OLYMPICS RATINGS HOP, SKIP, JUMP
Ratings for NBC's coverage of the Summer Olympics slipped slightly on Wednesday from Tuesday's record level for a non-U.S. competition, but they remained well above the levels of 2000. NBC averaged a 17.0 rating and a 28 share in primetime versus a 16.4/27 for the comparable night of the Sydney Olympics. Tuesday's ratings were the highest thus far, averaging a 17.7/28. The Olympics scored relatively tepid ratings in the 8:00 p.m. hour Wednesday, averaging only a 13.6/24, but they rose from a hop to a skip at 9:00 when they averaged an 18.3/29 and to a jump at 10:00 when they produced a striking 19.1/31. Once again, NBC's overall ratings remained greater than those of its five network competitors combined. CBS placed second for the night with a 5.0/8. Fox, with a 3.2/5, edged out ABC's 3.0/5. UPN averaged a 1.7/3 and The WB, a 1.4/2.
DREAMWORKS, BURNETT LOSE FIRST ROUND TO FOX
A Santa Monica Superior Court judge on Wednesday refused to issue an injunction barring Fox TV from airing its planned reality series The Next Great Champ, scheduled to launch on Sept. 10. The injunction had been sought by DreamWorks TV and producer Mark Burnett, who claim that the show is a replica of their own reality series for NBC, The Contender. Judge Linda Lefkowitz set a hearing about their case on Sept. 8, two days before Champ is scheduled to air. Fox hailed Lefkowitz's ruling Wednesday as "a significant victory." But the Contender producers quickly countered that Fox has "a very different set of standards [for victory] than we do."
NIPPLEGATE MAY COST VIACOM $550,000
The FCC is expected to fine Viacom $550,000 for broadcasting Janet Jackson's breast baring during the Super Bowl halftime show last February, Broadcasting & Cable reported on its website today (Thursday), citing an unnamed FCC source. According to the publication, the fine is expected to be leveled against the media giant, which owns CBS, the network that carried the program, and MTV, the cable channel that produced it before Aug. 30. Viacom Co-President Les Moonves has vowed to challenge such a fine.
CNN CHIEF DISPATCHING ANCHORS AROUND THE COUNTRY
CNN chief Princell Hair is literally taking the show on the road, posting several anchors in various cities around the country between now and the November elections, the Atlanta Journal-Constitution reported Wednesday. "This is a populist approach," Hair told the newspaper. "We had been looking at ways we could differentiate ourselves in the election." The road-show coverage kicked off Wednesday night with a town hall meeting in Canton, OH, where local residents will question leaders of the Bush and Kerry campaigns under the watchful eye of primetime anchor Paula Zahn. The AJC said that incoming weeks, Lou Dobbs will host his show in Washington; Aaron Brown, in Seattle; and Judy Woodruff, in Philadelphia. The strategy was praised by Joe Angotti, the former executive producer of NBC Nightly News, who told the newspaper, "Not enough [journalists] are going out to see what is happening. ... People are relying on polls. They aren't going out and walking the beat and talking to people."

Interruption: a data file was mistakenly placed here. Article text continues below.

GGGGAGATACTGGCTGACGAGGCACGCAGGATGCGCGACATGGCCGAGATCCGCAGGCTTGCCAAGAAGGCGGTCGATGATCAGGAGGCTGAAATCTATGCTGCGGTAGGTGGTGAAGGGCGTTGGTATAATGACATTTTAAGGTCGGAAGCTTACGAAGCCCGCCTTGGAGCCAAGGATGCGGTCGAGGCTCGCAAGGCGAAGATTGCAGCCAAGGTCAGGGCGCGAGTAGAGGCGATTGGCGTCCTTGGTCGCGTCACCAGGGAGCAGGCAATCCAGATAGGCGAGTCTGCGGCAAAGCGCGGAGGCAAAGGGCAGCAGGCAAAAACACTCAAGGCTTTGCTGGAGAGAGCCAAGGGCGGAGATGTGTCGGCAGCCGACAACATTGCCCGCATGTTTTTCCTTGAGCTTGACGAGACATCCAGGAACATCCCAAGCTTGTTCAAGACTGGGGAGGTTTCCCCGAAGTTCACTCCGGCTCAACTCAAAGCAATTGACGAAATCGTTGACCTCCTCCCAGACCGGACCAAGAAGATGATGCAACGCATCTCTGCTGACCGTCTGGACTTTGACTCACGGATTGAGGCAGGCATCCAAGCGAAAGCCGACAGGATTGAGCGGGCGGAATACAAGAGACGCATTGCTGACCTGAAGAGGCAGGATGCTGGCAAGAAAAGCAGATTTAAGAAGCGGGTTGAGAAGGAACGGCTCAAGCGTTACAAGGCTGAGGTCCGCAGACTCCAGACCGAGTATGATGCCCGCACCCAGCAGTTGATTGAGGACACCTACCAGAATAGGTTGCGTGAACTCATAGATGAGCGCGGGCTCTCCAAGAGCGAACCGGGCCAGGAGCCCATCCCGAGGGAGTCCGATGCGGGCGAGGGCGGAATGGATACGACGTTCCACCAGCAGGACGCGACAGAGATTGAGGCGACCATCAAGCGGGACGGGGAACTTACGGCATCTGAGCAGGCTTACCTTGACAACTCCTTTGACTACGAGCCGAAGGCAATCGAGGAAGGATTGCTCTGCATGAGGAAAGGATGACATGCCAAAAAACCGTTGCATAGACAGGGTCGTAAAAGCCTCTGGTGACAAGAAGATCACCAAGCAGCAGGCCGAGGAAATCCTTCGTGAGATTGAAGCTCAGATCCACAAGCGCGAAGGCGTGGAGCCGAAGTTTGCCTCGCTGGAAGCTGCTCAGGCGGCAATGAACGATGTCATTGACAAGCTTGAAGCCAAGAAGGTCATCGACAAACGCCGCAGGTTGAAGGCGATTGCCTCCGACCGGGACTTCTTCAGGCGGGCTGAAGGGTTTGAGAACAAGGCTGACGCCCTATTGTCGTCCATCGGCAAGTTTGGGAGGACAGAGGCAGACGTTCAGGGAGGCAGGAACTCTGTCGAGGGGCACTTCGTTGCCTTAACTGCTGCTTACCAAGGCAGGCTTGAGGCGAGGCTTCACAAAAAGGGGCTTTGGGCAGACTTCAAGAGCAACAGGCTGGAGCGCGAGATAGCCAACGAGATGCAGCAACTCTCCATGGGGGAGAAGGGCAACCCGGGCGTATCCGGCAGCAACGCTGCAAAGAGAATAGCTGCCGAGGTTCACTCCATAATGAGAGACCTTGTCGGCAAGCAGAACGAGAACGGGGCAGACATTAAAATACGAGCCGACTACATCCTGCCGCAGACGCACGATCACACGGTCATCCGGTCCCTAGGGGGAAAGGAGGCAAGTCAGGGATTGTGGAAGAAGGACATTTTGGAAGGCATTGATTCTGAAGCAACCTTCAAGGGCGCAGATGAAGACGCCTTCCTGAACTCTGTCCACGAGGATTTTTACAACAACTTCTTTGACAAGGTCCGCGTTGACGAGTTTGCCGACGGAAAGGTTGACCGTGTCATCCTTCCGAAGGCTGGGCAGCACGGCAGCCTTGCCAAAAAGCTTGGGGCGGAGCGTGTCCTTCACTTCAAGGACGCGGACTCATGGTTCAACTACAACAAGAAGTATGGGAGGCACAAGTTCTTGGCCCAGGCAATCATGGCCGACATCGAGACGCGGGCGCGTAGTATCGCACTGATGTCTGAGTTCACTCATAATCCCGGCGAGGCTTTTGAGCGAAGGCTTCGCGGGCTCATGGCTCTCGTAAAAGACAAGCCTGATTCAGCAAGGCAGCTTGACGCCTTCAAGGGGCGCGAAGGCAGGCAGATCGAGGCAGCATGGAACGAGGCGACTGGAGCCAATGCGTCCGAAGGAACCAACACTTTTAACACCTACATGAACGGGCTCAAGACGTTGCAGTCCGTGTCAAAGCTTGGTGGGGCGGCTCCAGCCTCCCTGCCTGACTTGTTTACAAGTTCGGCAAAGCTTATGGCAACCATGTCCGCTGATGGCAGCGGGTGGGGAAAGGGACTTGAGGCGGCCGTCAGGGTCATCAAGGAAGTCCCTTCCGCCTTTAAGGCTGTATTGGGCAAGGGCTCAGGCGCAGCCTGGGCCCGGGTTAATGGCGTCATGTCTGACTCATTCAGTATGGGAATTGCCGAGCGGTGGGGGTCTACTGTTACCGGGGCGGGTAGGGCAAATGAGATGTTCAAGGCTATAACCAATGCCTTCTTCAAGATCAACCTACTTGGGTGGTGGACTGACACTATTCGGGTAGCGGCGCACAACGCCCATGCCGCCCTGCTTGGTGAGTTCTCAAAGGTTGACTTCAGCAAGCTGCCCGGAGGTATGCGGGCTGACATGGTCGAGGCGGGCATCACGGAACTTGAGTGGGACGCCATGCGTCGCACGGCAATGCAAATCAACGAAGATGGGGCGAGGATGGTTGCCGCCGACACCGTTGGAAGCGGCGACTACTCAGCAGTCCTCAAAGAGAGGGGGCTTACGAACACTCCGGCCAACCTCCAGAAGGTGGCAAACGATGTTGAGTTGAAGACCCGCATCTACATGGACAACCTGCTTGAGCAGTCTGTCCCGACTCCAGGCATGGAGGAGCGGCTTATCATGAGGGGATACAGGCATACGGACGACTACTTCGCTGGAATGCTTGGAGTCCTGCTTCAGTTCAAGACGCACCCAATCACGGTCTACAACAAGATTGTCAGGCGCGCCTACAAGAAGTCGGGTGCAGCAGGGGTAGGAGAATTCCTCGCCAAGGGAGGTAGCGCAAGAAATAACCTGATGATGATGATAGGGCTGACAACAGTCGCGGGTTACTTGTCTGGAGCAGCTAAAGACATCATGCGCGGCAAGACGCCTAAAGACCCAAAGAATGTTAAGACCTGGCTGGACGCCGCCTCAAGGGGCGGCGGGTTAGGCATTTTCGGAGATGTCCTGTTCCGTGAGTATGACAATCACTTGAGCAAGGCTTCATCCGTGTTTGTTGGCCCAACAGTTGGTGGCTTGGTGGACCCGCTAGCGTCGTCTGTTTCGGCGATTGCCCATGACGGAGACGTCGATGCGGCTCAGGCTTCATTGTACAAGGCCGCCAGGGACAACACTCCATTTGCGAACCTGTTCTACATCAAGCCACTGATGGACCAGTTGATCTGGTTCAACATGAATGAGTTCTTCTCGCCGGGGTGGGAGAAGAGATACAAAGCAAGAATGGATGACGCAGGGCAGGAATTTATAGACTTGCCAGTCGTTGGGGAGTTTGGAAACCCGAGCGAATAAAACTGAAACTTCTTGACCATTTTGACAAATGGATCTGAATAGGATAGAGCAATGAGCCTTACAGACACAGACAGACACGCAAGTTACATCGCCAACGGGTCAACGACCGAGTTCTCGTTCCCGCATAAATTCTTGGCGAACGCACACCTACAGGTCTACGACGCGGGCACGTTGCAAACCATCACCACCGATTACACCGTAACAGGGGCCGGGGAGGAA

CHARLEY BLOWS UP A STORM FOR WEATHER CHANNEL
Hurricane Charley blew in some impressive ratings for the Weather Channel last week as it attracted an average of 1.4 million viewers on Friday. By contrast, Fox averaged 1 million viewers and CNN 642,000. On Saturday, as the damage from the twister was being appraised, Fox pulled into the lead with an average of 1.1 million viewers. CNN was second with 942,000, and the Weather Channel dropped to third with a competitive 844,000.
WINFREY DECIDES TO CONVICT KILLER, TALK ABOUT IT ON TV
Predictably Oprah Winfrey has decided to devote an upcoming episode of her talk show to her experience this week as a juror in a Chicago murder trial. The episode is set to air on Monday; however, Winfrey had much to say about the experience to reporters who gathered around her Wednesday after she and her fellow jurors convicted Dion Coleman of fatally shooting Walter Holley over a counterfeit $50 bill in February, 2003. "This trial is not about Oprah Winfrey," she told reporters. "I don't regret that I did it," she added. "For all of us [jurors], it was a reality check."
MURDOCHS: WE'RE NOT LIKE TIME WARNER OR VIACOM